I, for one, am against open borders. Foreigners claim to be “in search of a better life,” but all they do is take away our livelihoods and bring their diseases and social ills. I am still in disbelief that our country celebrates this foreign invasion with Columbus Day!
Columbus never set foot in North America, of course. But the Spanish conquistadors did set foot in what are now our home islands. And they gave us a name that’s stuck through the centuries!
Don’t you know? The Marianas are the Islands of the Thieves! Every know-it-all in the Marianas will repeat it from their barstool or keyboard. It’s perhaps the only history they know!
Oh, history! It’s like Carlos Santana said: Those who don’t remember it are condemned to repeat it. I’m something of a historical relic myself, but I sure hope nobody is condemned to repeat me.
The usual story, which one of those know-it-alls will be all too glad to tell you if you buy him another cold one, is that the Spanish left their possessions on the beach, and when they came back, their stuff had been taken. Because these are the Islands of the Thieves. By the way, it’s los ladrones, not las ladrones, you cunning linguists.
Then come the apologists or debunkers, with the competing story: the Spanish had taken goods from the Chamorros, and the Chamorros were just collecting what was due.
Nice barstool stories. But both stories are even more false than the risible pseudohistorical malana that CB Cook writes.
You see, the Chamorros, like most Pacific Islander societies of the time — and indeed, most of the world at the time — had no concept of private property. Even in “enlightened” Europe, most people had no rights to private property. Property, especially land, was controlled and distributed by the local lord. Heck, in the Americas, many people had no right to their own bodies, nor to their offspring.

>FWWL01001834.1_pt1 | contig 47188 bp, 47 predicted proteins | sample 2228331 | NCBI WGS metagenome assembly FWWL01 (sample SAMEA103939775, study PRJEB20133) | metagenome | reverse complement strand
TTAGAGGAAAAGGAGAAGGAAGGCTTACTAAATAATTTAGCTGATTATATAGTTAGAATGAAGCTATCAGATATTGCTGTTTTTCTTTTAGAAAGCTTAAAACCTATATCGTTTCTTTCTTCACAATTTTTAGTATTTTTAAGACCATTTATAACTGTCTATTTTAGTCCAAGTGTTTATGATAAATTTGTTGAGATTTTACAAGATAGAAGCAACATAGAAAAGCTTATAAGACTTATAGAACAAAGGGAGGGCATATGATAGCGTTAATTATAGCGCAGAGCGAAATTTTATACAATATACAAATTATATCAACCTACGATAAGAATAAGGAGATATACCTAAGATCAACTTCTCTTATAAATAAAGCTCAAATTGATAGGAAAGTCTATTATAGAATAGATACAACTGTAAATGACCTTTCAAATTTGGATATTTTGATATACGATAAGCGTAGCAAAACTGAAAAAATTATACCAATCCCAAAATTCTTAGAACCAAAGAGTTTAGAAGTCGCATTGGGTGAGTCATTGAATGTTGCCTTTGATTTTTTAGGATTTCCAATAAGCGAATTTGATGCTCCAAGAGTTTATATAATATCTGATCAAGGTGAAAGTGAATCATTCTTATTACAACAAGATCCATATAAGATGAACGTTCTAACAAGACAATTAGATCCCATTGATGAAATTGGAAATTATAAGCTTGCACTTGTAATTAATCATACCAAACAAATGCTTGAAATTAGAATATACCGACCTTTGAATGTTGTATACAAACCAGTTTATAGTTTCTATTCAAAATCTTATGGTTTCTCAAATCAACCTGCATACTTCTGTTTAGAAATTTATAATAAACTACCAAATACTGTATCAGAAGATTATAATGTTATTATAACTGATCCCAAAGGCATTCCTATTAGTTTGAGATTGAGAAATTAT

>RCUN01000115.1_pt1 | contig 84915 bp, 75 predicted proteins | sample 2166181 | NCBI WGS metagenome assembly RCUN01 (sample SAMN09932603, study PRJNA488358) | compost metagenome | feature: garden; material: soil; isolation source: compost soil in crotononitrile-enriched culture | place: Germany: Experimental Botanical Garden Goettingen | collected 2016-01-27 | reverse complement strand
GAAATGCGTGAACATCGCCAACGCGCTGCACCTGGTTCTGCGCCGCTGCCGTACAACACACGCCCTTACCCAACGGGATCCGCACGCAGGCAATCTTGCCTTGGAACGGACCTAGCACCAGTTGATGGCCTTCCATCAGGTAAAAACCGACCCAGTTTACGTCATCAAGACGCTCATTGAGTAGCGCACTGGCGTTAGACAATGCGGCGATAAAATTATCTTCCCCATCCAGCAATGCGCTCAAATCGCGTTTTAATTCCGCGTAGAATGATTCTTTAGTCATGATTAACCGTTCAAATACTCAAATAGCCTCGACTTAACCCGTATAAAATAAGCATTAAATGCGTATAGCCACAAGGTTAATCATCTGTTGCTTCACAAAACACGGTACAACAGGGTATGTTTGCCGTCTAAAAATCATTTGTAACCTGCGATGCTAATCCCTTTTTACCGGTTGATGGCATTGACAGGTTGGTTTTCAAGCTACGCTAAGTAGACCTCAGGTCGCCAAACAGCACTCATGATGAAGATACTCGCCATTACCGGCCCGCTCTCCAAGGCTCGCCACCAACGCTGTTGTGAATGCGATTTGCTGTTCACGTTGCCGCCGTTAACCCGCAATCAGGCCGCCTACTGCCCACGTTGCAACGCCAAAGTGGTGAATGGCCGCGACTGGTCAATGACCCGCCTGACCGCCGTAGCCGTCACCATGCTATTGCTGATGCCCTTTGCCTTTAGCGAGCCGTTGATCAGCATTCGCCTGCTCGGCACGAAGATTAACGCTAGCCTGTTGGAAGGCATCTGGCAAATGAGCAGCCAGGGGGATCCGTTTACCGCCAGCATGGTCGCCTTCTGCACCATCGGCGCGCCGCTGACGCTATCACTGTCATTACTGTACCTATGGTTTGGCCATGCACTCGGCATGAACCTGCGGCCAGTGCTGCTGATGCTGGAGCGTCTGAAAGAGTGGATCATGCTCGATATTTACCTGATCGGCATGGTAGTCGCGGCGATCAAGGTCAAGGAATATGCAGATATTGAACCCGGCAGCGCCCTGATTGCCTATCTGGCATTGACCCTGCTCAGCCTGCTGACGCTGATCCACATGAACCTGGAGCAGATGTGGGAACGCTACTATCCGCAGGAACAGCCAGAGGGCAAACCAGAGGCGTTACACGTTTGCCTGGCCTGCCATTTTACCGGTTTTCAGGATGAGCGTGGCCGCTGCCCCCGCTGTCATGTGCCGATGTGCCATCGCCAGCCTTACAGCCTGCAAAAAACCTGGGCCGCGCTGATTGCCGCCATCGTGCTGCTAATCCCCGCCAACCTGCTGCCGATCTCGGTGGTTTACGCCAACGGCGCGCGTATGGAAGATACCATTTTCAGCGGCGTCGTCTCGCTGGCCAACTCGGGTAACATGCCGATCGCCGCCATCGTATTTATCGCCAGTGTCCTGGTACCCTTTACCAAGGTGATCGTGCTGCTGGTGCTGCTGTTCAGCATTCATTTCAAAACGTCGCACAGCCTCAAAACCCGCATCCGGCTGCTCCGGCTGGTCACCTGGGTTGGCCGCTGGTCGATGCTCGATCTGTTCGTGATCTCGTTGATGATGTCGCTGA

In fact, all those ships that were “robbed” by the Chamorros — they certainly didn’t belong to the people riding on those ships. They belonged exclusively to the Spanish royal family. (You think they called it the Mariana-s and the Philip-pines just for funsies?)
You do realize that private property is a human social construct, right? And is highly dependent on place and time?
So for 16th or 17th century Chamorros, there was no concept of anything belonging to anyone. The lord or chief or whatever you want to call him decided who can use what. It was a bit like North Korea, other than the haircuts.
The chief saw the boat and the metal and the cloth sitting there on the beach, and he allocated who could use it, and how and where. So when the Spanish went back to their boats to take a break from their robbing and raping of the locals, they found a lot of “their” (really, the Spanish royal family’s) stuff was missing — allocated by the island chief. And so they dubbed us “thieves,” because we didn’t honor the Spanish royal family’s claiming exclusive property rights to those boats from 12,000 miles away.
Does a clash of cultural beliefs about property rights ring any bells? How about the ancient Chamorro custom of only the high-caste Chamorros being allowed to conduct trade with outsiders, and that right being closely held and doled out only as a great personal favor?
The more things look different, the more they look the same. They had their know-it-alls too. Here’s leading colonial apologist Juan Gines de Sepulveda:
“The Spaniards are as superior to the Indians as adults are to children, or men to women, for there exists as much difference between the two as between savage and cruel races and the most merciful, between the most intemperate and the temperate and, finally, between the most unjust and the most just.”
I think I heard that same line at Godfather’s.
Mabel Doge Luhan is a rootless cosmopolitan and a woman of loose morals. She resides in Kagman V, where she pursues her passions of crocheting, beatboxing, and falconry.